Sunday, 24 February 2008

Hitchhikers Wiki to The Universe

Carrying on from earlier notes about wikipedia, anyone else find it really interesting that so much of wiki myth becomes wiki truth? Not only tabloid tales but actual biographies...

Technically you can kill someone with a wiki; details can be updated by any computer literate information junkie. You can even hit that all important delete button and kapow instant annhilation. You could even raise someone from the dead...

Wiki is supposedly a self correcting growing living document of the world; imagine it in the wrong hands, the censorship and revision of history? China already blocks wikipedia from most of the mainland isps. What does this do to supposed free speech: we are given the option to write our own history but ultimately could it be edited to serve a very different purpose?

Isn't it tempting to see what one very bored teenager could do and the consequence on a thousand poorly researched gcse papers?

Wikipedia itself purports to be the 'free online encylopedia' but I'm always amazed by how much trust is put into it. When we click on a blog, we generally know not to take everything as verbatim but when the word 'encyclopedia' is invoked; well I've even fallen into the trap of 'hmm could go to the library...could wiki it...oh that was easy...' It's easy to believe something right in front of your face.

Since Wiki is written by real life people, emotions are going to be present and considering the blogtastic role of people like perezhilton we're in for trouble. When the death of Kenneth Lays (endron dude) was reported last year on wiki he was instantly reported as commiting suicide due to intense guilt over the scandal and couldn't face court... he actually died of a heart attack but in those few hours millions of people wiki-ing to find out the who the hell Kenneth Lays was made an instant decision based on inefficient research and hot-headed reaction.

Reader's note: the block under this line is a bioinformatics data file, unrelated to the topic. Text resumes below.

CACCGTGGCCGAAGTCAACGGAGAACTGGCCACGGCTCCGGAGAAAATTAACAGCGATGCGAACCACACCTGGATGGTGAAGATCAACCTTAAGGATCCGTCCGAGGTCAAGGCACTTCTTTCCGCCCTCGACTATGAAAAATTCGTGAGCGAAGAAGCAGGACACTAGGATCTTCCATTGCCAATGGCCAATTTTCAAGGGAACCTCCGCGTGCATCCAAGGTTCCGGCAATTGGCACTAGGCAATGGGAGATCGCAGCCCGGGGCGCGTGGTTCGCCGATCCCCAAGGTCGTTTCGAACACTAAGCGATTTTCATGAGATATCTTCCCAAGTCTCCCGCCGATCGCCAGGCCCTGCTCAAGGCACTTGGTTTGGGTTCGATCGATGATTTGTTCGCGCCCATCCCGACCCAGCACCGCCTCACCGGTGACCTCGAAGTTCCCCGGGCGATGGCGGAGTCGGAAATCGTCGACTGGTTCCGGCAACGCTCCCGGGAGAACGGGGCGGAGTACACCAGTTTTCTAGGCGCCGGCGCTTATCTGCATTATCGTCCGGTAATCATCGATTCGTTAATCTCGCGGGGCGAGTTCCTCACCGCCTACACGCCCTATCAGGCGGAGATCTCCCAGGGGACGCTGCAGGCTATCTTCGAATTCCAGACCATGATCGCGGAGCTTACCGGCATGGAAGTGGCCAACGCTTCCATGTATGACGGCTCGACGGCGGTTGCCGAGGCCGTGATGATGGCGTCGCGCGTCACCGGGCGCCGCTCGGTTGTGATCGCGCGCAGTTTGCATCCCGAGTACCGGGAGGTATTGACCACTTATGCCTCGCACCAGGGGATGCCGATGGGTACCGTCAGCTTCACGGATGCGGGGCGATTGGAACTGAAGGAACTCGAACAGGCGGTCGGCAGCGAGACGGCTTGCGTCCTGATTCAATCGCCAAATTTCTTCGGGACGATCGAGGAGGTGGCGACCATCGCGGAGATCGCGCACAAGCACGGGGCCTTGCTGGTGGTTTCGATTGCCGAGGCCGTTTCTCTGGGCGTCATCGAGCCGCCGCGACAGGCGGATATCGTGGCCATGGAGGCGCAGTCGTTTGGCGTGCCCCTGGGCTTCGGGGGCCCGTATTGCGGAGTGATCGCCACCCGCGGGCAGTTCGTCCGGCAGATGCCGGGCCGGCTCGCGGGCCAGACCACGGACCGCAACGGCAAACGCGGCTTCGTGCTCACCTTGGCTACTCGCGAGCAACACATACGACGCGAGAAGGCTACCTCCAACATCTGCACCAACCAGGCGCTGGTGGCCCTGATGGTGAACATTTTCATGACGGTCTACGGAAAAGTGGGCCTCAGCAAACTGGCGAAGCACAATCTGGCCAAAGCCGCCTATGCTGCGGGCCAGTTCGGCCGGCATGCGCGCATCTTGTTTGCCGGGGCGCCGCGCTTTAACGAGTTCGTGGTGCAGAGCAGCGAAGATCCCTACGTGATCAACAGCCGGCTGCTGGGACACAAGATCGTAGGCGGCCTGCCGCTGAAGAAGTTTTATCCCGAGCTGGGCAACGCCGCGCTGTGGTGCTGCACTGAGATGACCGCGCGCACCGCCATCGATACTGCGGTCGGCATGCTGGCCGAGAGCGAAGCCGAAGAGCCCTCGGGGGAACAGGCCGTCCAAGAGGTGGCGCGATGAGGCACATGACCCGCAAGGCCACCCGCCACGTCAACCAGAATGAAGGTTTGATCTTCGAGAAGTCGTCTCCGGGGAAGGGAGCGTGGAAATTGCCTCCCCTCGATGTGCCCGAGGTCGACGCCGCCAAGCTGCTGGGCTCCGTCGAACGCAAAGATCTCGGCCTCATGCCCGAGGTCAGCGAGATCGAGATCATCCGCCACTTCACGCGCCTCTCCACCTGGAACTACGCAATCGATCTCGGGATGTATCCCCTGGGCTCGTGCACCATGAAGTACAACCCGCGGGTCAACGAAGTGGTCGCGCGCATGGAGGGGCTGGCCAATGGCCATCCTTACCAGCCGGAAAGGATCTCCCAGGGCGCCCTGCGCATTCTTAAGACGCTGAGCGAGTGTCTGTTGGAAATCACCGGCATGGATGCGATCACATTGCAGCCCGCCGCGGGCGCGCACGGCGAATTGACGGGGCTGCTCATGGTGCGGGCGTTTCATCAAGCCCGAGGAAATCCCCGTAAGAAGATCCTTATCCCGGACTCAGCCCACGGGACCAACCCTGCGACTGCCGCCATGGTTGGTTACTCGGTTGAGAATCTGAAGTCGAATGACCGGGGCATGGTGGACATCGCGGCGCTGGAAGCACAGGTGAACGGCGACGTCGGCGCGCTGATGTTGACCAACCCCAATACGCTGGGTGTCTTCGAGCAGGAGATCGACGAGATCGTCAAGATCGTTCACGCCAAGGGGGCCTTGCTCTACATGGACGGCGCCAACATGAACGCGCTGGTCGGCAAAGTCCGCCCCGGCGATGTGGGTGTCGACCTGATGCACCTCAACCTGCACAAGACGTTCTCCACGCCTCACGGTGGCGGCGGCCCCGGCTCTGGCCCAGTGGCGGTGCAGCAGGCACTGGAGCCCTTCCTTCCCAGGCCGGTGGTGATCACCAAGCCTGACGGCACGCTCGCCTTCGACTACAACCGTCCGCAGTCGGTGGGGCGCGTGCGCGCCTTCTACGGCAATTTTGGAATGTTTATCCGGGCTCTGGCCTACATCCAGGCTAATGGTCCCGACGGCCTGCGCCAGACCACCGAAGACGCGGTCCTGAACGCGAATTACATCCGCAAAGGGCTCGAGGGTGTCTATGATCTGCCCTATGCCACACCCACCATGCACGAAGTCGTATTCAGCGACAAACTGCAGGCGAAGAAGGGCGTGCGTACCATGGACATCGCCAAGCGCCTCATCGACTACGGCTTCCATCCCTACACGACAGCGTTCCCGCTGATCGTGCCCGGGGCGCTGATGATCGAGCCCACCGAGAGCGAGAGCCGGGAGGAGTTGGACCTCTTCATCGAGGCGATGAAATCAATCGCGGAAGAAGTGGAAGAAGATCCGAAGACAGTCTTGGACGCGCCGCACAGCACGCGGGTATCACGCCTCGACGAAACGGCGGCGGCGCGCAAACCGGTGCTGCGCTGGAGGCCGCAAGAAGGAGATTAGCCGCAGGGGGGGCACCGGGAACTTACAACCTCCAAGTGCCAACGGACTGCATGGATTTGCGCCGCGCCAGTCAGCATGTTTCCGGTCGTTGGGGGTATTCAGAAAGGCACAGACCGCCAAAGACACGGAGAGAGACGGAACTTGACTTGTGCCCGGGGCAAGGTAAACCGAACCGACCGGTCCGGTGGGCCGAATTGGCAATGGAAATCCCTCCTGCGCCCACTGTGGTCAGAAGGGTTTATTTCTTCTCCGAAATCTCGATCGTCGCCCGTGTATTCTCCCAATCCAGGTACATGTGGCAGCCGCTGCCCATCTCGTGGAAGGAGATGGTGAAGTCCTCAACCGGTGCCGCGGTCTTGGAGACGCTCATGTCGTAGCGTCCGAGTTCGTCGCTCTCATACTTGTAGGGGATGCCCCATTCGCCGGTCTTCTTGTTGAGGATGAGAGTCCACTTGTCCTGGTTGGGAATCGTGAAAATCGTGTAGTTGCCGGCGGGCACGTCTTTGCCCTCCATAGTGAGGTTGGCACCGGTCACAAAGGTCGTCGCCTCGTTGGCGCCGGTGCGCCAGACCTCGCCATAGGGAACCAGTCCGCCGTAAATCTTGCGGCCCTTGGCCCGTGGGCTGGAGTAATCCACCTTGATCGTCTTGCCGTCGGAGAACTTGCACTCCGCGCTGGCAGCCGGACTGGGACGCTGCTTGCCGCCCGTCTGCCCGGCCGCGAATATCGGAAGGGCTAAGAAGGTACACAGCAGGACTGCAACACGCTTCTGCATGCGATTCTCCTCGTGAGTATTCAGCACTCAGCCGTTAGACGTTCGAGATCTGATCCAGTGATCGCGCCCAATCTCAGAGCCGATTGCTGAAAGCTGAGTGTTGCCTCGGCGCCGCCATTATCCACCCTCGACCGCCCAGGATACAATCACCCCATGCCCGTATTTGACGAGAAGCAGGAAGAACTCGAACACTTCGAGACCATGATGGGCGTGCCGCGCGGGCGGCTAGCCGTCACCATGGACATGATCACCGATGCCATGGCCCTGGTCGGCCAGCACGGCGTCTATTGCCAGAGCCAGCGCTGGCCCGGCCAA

Wikipedia has also spawned a million bastard wiki's; all devoted to seperate genres, sub-genres and even a Second Life almost makes me shudder. Wiki's for tv shows or games, well fair play; fansites have existed for ages and it's actually good to see what happens in the next episode of heroes or whatever. It's harmless.

So I don't think I have a point but thought I'd flag up the option of character death by wiki as a subject (possibly with a candlestick but definitely not in the library)

1 comment:

Ross Sutherland said...

I really like this idea. Some wiki pages are particularly fascinating: The one on the gaza strip:

you can see how often that page gets corrected. over time, its contributors begin to affect an incredibly neutral voice- you have to, its the only way to avoid having your entry axed straight away. So in some ways its more accurate, less biased than other mediums.

Here's a list of mistakes made by Encyclopedia Britannica, corrected by Wikipediaædia_Britannica_that_have_been_corrected_in_Wikipedia

But out on the fringes of culture, its a very different story. Fleeting celebrities are all too easy to vandalise. You could kill off John Leslie, for example, no one would notice for years.

I think this would make a great story: someone who finds themselves dead on wikipedia.

There's already a few great historical accounts of people reading their own obituaries. It caused the famous Mark Twain speech : "reports of my death have been greatly exaggerated". It also changed Alfred Noble's life: when he read is obituary, he saw that he would only be remembered as the man who invented dynamite. it was at that point that he decided to set up the noble peace prize.

vicki, would you be up for writing a monologue on this? Or if you're too busy, would you mind if I tried to find someone else to write it?